NAV on 2020/02/25
|NAV on 2020/02/24
|52 week high on 2019/12/30
|52 week low on 2019/04/02
|Total Expense Ratio on 2019/12/31
|Total Expense Ratio (performance fee) on 2019/12/31
Sanlam Collective Investments
South African--Interest Bearing--Short Term
STeFI Composite Index
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Terebinth SCI Enhanced Income Fund - Jun 19
- The STeFI Index returned 59bps in June, while 3-month JIBAR ended the month 9.2 basis points lower to 7.025%.
- JIBAR is ticking lower in line with forward-rate agreements (FRAs) which are an industry standard for repo rate expectations in the market. The FRA market is pricing certainty of at least one repo rate cut in the next 12 months and over 50% probability of a second rate cut. This is a major shift from the rate hike expectations priced in throughout 2018.
- First quarter GDP contracted by 3.5% q/q which was far worse than consensus expectations of 1.6% q/q contraction. This brings into question the ability for the economy to achieve growth above 1% for the year, unless we see a major rebound in momentum. From a nominal growth perspective, the economy increased by 4.1% y/y (below National Treasuryfs projection of 7.0%) which would have an impact on the budget and current account deficits.
- Consumer inflation increased to 4.5% y/y in May from 4.4% y/y in April which was slightly higher than consensus expectations of 4.4% y/y. Core inflation ticked slightly lower to 4.1% y/y (from 4.2% y/y in April). The slight upside surprise came from higher food inflation (2.8% y/y in May from 2.3% y/y in April) and fuel prices which increased 3.3% m/m (11.6% y/y) in May.
- Retail sales increased 2.4% y/y in April from 0.1% y/y in March which was above consensus expectations of 1.2% y/y. When also considering manufacturing output and electricity production, this is a good start to the second quarter of the year in terms of growth, particularly when considering the GDP slump seen in the first quarter.
- Given the GDP slump, Eskom debacle, stagnant employment and continued contradictory policy rhetoric coming from the ruling party, all eyes were on President Ramaphosa to deliver a State of the Nation Address (SONA) that would hopefully starve off another year of lacklustre growth. This was a missed opportunity with the SONA light on details on Eskom (even though The Presidency promised more details at the SONA) and repeated previous rhetoric of igniting local manufacturing to address the growth issue. The speech was light on new policy initiatives but aimed to focus on implementation with no indication on how the government plans to do things differently.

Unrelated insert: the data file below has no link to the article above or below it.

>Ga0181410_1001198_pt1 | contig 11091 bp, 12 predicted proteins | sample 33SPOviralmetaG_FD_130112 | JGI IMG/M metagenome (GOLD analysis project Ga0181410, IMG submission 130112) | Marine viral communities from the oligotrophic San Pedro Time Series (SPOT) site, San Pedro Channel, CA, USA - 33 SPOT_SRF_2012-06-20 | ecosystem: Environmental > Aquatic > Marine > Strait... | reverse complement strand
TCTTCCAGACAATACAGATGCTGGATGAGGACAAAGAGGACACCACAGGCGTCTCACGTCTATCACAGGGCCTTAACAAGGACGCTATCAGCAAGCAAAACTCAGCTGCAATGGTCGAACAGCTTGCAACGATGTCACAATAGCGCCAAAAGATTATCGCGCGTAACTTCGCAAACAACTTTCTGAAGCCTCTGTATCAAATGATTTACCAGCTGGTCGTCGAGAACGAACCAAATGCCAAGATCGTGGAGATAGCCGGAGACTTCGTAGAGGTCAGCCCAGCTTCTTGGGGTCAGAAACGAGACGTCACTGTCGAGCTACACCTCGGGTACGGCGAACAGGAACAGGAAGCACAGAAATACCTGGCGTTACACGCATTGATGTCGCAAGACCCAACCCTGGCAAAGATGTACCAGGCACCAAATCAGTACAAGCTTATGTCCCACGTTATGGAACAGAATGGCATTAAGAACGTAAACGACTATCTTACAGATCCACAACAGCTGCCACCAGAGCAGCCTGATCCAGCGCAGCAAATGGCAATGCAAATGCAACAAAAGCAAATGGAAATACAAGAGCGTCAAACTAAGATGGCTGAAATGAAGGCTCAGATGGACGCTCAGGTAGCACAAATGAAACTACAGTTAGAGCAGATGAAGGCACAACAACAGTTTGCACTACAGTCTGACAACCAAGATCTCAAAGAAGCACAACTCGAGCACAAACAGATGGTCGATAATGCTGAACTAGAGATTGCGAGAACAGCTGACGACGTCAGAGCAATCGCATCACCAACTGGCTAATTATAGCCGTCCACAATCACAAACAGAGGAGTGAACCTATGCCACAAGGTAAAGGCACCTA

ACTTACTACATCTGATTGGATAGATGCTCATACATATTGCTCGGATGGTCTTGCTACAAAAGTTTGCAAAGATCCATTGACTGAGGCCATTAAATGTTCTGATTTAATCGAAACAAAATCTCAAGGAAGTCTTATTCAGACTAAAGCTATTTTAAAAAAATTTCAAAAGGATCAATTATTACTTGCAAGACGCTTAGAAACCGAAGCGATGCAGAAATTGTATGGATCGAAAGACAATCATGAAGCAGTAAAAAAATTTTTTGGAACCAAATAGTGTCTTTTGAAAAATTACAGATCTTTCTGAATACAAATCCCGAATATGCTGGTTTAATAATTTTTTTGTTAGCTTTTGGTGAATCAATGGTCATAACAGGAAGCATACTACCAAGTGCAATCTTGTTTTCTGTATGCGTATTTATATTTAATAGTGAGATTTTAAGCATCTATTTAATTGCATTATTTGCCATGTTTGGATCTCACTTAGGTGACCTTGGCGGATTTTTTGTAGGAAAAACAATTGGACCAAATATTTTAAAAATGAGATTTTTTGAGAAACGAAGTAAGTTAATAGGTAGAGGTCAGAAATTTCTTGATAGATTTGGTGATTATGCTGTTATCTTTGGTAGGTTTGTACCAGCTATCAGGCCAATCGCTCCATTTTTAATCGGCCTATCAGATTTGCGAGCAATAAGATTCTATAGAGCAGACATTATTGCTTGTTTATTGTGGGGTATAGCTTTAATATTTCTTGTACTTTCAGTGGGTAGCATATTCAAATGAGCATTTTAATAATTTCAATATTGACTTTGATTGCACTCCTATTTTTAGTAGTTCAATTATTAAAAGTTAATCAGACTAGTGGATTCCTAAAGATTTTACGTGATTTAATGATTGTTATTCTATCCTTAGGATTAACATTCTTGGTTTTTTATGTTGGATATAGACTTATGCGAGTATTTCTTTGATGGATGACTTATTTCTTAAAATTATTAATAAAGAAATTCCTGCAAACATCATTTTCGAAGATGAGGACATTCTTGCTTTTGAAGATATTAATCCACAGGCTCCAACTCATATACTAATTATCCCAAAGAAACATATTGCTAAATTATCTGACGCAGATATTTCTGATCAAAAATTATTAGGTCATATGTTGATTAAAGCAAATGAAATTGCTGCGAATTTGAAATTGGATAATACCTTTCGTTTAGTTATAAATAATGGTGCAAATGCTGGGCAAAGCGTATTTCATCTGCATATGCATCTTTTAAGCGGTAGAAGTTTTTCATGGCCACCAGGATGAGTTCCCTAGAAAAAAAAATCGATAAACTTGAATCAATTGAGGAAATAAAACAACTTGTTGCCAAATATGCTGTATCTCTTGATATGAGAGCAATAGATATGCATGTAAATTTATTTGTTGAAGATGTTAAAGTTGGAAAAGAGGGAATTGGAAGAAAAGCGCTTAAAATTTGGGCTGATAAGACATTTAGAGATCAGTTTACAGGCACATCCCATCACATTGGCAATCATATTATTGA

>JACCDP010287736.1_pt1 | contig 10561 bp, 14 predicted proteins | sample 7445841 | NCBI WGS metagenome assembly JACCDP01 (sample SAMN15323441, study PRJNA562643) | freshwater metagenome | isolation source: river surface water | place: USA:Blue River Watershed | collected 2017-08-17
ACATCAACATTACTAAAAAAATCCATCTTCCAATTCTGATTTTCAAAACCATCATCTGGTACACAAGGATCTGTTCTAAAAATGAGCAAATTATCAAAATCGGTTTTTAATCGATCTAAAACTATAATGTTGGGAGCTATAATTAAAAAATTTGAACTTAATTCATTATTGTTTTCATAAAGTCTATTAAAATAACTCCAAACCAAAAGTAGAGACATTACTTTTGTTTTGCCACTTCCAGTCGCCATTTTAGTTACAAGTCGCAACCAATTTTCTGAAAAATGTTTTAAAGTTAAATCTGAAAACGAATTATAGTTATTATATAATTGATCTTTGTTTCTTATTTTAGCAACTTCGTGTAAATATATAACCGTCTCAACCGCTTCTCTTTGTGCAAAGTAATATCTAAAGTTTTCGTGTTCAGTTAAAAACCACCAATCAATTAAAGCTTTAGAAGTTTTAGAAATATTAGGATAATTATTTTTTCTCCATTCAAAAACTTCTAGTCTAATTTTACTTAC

- June was surprisingly a busy month in terms of credit issuance. We saw the return of issuers that have not participated in the capital markets for a long time such as Telkom, Exxaro and Super Group. This can be an indication of a peaking credit cycle when names that have not issued in the capital markets before or have shied away are able to clear auctions at high bid-to-cover ratios. Other issuers that come to market are BidvestCo, Standard Bank and Growthpoint.
- JIBAR setting is a contentious issue and therefore, although we continue being tactical in receiving fixed rates, where JIBAR sets is an important element in determining total return for comparative floating-rate notes and we monitor developments closely.
The portfolio seeks investment opportunities that meet the objective of delivering an enhanced level of income and stability on capital invested.
The portfolio will invest across the full spectrum of income generating assets including interest bearing securities (including, but not limited to bonds, convertible bonds, debentures, corporate debt, cash deposits and money market instruments) as well as inflation-linked bonds and corporate bonds. The portfolio will be actively managed with exposure to various asset classes to reflect changing economic and market circumstances, in order to maximise returns to investors. For efficient portfolio management purposes, the Manager may invest in financial instruments (listed and unlisted derivatives) allowed by the Act in order to achieve its investment objective.
The portfolio will also invest in participatory interests and other forms of participation in portfolios of collective investment schemes, registered in South Africa and other similar schemes operated in territories with a regulatory environment which is to the satisfaction of the Manager and Trustee of a sufficient standard to provide investor protection at least equivalent to that in South Africa and which is consistent with the portfolio's primary objective.
The Manager is permitted to invest on behalf of the portfolio in offshore investments as permitted by legislation.
For the purpose of this portfolio, the Manager shall reserve the right to close the portfolio to new investors on a date determined by the Manager. This will be done in order to be able to manage the portfolio in accordance with its mandate. The Manager may, once a portfolio has been closed, open that portfolio again to new investors on a date determined by the Manager.
The Trustee shall ensure that the investment policy set out in the preceding clauses are adhered to; provided that nothing contained in this clause shall preclude the Manager from varying the proportions of securities in terms of changing economic factors or market conditions or from retaining cash in the portfolio and/or placing cash on deposit.